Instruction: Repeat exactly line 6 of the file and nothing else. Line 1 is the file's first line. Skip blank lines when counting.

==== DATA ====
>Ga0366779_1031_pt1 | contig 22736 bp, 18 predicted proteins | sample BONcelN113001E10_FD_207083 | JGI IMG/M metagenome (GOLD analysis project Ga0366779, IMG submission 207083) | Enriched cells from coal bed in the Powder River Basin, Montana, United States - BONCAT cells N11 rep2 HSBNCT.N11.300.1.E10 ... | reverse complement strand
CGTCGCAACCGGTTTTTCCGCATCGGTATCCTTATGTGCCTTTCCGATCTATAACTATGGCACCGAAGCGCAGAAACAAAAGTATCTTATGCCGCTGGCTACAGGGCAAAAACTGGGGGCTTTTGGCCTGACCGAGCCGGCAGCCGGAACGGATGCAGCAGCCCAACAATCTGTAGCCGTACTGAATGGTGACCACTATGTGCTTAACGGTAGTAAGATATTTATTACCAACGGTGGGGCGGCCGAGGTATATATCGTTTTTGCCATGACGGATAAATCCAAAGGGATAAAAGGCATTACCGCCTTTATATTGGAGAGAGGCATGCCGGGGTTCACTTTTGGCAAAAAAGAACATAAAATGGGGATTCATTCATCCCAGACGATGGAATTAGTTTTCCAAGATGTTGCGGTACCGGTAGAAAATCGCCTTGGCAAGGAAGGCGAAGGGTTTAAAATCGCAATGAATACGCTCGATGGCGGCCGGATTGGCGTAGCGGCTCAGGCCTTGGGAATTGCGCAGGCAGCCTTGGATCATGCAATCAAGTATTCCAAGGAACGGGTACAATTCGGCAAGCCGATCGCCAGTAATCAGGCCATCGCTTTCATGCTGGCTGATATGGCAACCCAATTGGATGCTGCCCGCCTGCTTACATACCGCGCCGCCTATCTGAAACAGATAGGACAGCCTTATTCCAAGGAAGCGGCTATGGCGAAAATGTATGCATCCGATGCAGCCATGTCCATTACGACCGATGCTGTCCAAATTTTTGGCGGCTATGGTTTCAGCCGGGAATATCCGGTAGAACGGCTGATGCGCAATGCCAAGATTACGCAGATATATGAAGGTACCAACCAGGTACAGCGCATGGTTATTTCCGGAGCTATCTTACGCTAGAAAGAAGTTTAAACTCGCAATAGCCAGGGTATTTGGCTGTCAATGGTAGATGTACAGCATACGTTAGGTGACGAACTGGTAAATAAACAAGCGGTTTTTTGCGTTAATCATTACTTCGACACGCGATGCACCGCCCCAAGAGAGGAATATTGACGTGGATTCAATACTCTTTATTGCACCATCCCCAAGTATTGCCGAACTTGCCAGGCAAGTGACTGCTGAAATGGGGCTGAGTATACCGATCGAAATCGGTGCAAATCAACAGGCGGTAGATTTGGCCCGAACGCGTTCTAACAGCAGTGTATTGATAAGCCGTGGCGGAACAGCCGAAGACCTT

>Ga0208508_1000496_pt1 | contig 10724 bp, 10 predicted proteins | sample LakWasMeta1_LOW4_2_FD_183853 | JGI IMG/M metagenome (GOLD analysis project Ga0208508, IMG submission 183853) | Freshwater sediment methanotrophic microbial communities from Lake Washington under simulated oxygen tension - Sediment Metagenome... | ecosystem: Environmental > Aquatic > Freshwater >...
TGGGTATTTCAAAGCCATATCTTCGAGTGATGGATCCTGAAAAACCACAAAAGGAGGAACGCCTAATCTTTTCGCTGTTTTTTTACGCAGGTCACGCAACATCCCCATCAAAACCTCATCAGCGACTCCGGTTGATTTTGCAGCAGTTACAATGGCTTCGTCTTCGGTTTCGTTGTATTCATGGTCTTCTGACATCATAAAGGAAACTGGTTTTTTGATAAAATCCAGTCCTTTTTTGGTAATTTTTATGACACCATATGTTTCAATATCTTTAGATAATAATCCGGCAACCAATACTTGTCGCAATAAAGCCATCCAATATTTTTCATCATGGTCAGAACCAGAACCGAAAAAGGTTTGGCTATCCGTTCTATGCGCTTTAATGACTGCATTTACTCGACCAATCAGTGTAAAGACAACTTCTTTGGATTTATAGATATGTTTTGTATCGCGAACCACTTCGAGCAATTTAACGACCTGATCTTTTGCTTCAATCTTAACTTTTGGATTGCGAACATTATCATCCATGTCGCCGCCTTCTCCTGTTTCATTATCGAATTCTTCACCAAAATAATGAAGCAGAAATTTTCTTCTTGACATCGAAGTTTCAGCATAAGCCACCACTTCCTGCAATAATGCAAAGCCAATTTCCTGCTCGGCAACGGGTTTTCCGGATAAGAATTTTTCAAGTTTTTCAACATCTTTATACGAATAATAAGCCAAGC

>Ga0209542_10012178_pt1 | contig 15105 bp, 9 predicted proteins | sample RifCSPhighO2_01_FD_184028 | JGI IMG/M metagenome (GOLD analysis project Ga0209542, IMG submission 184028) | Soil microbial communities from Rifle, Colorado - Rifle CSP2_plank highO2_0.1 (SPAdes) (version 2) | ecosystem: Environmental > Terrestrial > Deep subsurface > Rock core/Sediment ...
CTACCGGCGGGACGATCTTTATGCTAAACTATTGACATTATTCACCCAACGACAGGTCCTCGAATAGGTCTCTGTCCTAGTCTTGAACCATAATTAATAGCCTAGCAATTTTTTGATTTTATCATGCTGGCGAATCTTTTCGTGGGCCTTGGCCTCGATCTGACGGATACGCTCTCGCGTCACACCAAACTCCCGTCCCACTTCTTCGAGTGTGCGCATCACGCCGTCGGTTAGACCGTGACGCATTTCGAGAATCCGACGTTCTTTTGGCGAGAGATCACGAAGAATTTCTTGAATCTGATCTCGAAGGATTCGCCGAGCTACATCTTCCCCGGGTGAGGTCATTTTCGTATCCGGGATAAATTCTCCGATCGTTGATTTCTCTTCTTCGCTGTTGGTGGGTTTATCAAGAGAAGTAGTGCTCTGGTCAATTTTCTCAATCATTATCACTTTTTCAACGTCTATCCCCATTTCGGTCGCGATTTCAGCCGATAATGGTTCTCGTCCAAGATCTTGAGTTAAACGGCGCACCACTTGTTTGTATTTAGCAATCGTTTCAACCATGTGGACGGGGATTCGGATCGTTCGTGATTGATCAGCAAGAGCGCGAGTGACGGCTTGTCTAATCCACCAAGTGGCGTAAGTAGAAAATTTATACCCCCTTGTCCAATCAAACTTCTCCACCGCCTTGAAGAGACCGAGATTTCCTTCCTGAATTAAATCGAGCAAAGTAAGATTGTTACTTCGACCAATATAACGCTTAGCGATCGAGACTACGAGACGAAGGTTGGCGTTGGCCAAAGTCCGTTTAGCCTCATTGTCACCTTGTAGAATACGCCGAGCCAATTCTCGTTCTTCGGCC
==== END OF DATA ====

CTACCGGCGGGACGATCTTTATGCTAAACTATTGACATTATTCACCCAACGACAGGTCCTCGAATAGGTCTCTGTCCTAGTCTTGAACCATAATTAATAGCCTAGCAATTTTTTGATTTTATCATGCTGGCGAATCTTTTCGTGGGCCTTGGCCTCGATCTGACGGATACGCTCTCGCGTCACACCAAACTCCCGTCCCACTTCTTCGAGTGTGCGCATCACGCCGTCGGTTAGACCGTGACGCATTTCGAGAATCCGACGTTCTTTTGGCGAGAGATCACGAAGAATTTCTTGAATCTGATCTCGAAGGATTCGCCGAGCTACATCTTCCCCGGGTGAGGTCATTTTCGTATCCGGGATAAATTCTCCGATCGTTGATTTCTCTTCTTCGCTGTTGGTGGGTTTATCAAGAGAAGTAGTGCTCTGGTCAATTTTCTCAATCATTATCACTTTTTCAACGTCTATCCCCATTTCGGTCGCGATTTCAGCCGATAATGGTTCTCGTCCAAGATCTTGAGTTAAACGGCGCACCACTTGTTTGTATTTAGCAATCGTTTCAACCATGTGGACGGGGATTCGGATCGTTCGTGATTGATCAGCAAGAGCGCGAGTGACGGCTTGTCTAATCCACCAAGTGGCGTAAGTAGAAAATTTATACCCCCTTGTCCAATCAAACTTCTCCACCGCCTTGAAGAGACCGAGATTTCCTTCCTGAATTAAATCGAGCAAAGTAAGATTGTTACTTCGACCAATATAACGCTTAGCGATCGAGACTACGAGACGAAGGTTGGCGTTGGCCAAAGTCCGTTTAGCCTCATTGTCACCTTGTAGAATACGCCGAGCCAATTCTCGTTCTTCGGCC